Mega Fortris UK – A New Security Seal
Since we last spoke with Mega Fortris UK, they have made investments in sustainable materials that are exemplary of the company’s approach to Research and Development.
It has been roughly a year and a half since we last spoke with Mega Fortris UK, the British arm of the Malaysian firm that is the market leader in the security seals sector for the logistics, food and beverage, chemical, pharmaceutical, and retail industries, amongst others, as well as load-securing equipment such as lashing systems. It is a full-service solutions provider offering a full range of products, and things have been going well for the company since we last looked in on them.
It has been an eventful 18 months since we last talked with the firm.
“I would say that the last year has been very good from a sales side. We hit a springboard coming out of COVID, quickly getting back to pre-covid levels, and sometimes even surpassing that. We are still looking at double-digit growth,” says Keith Edgar, Managing Director of Mega Fortris UK. “On the flipside, container prices and carriage prices have been difficult to work with, but we have changed a lot of our processes compared to where we were two or three years ago. We are adapting and minimising our exposure to higher transport costs by changing the way we purchase.”
Talking with Edgar, it is clear he is proud that Mega Fortris has both maintained its largest existing contracts and brought in some new ones. As well as growing, the company has also been adapting, which is essential in the face not only of rising material costs but also new legislation.
“All of our plastic seals, throughout our range, have 30% recycled material. Some have more than that,” Edgar tells us. “That means we have faced zero exposure to the new plastic tax, and on top of that our plastic seals can be biodegradable.”
This has been made possible by Mega Fortris’s ongoing investment in Research and Development.
“The Covid pandemic has not stopped or slowed down our Research and Development. If anything, we have done more,” Edgar says. “We have used a two-pronged approach, allowing us to conform to the new packaging legislation so we didn’t have to pay the packaging tax while continuing to enhance our green credentials.”
While these developments will put Mega Fortris UK in a strong position in the wake of the new taxes, the company has been working on them since long before this new legislation was announced.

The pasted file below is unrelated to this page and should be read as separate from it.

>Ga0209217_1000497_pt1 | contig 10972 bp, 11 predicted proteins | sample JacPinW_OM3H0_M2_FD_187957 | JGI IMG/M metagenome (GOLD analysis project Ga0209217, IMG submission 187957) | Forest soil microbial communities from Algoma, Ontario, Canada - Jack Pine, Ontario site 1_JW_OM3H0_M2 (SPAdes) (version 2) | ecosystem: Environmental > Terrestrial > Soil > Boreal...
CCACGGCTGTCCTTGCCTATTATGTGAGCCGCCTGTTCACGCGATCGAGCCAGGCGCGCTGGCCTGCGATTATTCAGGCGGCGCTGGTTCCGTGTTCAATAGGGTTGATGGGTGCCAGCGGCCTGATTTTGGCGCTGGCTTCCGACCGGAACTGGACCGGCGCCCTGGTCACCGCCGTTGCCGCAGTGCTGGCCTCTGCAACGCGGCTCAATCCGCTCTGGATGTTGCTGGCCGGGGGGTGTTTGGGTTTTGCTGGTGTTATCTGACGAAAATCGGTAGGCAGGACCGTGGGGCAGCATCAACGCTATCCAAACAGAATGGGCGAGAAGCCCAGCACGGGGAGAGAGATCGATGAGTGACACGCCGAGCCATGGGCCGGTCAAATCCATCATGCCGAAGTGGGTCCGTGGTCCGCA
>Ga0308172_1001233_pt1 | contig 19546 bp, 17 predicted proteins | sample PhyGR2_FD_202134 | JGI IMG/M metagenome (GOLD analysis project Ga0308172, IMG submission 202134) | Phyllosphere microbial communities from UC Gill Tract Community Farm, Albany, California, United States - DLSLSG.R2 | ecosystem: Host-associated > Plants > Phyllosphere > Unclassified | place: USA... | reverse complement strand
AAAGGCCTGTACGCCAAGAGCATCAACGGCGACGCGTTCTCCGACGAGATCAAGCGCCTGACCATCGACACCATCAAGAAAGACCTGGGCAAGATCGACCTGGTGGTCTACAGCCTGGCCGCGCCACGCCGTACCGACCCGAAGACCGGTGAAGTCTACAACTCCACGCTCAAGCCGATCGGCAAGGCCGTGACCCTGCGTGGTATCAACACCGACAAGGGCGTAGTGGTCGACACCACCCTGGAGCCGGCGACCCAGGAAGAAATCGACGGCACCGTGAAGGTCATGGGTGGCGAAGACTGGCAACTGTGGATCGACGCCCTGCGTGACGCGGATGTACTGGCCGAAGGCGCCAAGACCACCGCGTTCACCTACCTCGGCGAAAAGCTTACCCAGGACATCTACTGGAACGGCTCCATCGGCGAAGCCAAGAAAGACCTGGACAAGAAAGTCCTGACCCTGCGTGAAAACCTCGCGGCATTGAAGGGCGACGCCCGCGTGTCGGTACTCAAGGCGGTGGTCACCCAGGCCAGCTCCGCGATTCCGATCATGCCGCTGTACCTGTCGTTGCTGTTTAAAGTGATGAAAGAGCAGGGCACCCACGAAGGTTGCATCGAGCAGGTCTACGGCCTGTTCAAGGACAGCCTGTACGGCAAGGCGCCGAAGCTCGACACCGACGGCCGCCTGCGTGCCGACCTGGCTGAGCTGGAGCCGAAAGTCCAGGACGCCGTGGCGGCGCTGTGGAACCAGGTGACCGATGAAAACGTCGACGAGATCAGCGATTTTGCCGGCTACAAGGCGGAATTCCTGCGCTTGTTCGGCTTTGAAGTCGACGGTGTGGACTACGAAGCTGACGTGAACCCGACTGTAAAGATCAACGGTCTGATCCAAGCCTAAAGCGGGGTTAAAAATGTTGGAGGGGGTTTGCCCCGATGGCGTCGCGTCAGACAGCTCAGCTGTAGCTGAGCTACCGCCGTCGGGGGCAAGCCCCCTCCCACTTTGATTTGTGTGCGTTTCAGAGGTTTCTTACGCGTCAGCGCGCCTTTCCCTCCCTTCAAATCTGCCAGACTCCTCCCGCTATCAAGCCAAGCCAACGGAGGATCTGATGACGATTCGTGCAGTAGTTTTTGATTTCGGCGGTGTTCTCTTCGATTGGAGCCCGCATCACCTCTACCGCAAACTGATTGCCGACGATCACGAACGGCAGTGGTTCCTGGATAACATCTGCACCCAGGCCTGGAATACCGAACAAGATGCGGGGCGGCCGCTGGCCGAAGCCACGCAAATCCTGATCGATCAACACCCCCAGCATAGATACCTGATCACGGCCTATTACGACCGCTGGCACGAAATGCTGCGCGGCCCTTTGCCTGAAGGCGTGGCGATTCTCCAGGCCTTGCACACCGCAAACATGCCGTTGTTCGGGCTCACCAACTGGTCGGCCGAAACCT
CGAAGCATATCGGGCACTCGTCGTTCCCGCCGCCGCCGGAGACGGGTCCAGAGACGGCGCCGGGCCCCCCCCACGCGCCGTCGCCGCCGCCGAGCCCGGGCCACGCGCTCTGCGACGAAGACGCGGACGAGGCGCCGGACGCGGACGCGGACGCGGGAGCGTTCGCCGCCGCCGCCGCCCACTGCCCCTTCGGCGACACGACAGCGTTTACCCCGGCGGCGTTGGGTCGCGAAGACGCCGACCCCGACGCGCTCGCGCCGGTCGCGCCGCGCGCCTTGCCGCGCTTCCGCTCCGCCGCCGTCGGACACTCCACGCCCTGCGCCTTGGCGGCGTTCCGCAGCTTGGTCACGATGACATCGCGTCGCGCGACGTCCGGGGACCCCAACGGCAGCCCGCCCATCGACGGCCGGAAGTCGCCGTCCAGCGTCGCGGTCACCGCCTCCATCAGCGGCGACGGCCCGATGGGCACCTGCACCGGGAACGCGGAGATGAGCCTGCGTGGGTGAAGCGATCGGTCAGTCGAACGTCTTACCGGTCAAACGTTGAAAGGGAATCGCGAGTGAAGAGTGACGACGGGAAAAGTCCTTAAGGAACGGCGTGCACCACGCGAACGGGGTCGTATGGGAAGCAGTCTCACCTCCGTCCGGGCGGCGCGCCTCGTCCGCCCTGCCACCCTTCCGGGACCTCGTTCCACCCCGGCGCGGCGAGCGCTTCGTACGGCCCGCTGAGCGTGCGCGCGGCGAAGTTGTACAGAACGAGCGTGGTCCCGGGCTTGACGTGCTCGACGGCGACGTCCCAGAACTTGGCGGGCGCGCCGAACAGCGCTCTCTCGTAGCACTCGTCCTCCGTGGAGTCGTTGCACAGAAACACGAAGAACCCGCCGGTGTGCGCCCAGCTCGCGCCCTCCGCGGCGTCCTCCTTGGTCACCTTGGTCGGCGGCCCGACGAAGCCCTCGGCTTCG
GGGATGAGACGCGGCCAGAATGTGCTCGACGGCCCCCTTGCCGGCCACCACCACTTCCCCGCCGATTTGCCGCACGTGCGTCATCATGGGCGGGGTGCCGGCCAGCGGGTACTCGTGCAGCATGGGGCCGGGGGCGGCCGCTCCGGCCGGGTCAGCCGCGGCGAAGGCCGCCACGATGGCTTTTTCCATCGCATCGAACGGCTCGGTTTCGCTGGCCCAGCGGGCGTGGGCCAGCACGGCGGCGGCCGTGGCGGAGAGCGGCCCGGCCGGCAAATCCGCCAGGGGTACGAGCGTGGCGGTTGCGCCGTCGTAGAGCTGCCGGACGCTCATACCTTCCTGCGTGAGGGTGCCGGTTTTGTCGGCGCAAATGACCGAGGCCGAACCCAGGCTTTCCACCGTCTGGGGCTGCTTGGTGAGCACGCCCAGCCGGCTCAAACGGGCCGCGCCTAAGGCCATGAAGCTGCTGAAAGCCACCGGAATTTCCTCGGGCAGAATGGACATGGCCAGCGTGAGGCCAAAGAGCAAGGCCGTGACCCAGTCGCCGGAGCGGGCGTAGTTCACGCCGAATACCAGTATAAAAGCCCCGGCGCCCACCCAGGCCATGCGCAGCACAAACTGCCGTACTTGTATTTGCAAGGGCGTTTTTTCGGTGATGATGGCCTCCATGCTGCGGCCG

“We have always emphasised our Research and Development,” Edgar says. “We want Mega Fortris to be market leaders, and we are continuing our processes of optimisation to maintain our lead.”
That head start proved invaluable, as the technical challenges involved in developing such a product are many and varied.
“A number of factors needed to be considered before making the changes,” explains Jason Francis, Mega Fortris Group Director of Production. “Critically, the functional integrity of the unit could not be compromised in any form-locking, laser marking, durability and general aesthetic appearance. In addition to this, we needed to consider the production processes themselves.”
Mega Fortris UK’s resin formulas comprise a number of inputs, all of which are aimed at specific achievements within the product itself. The challenge is that when using recycled products, the inputs used in the original manufacturing of those resins are not always known and can inadvertently affect other functional areas along the product production process. Changes in material input can lead to moulding issues, poor laser marking quality, or functional failure (tensile, pull back or otherwise).
“Within the production plant, plastic waste from the production process is easily controlled – we know the inputs and the ratio of the inputs within the by-product of the production,” Francis says. “This makes it easier to reuse within our facility. However, when accessing external sources of recycled resins, very special care has to be taken as to the consistency of the supply. Contaminated resins pose a host of concerns ranging from product failure and poor product quality to mould and machine damage.”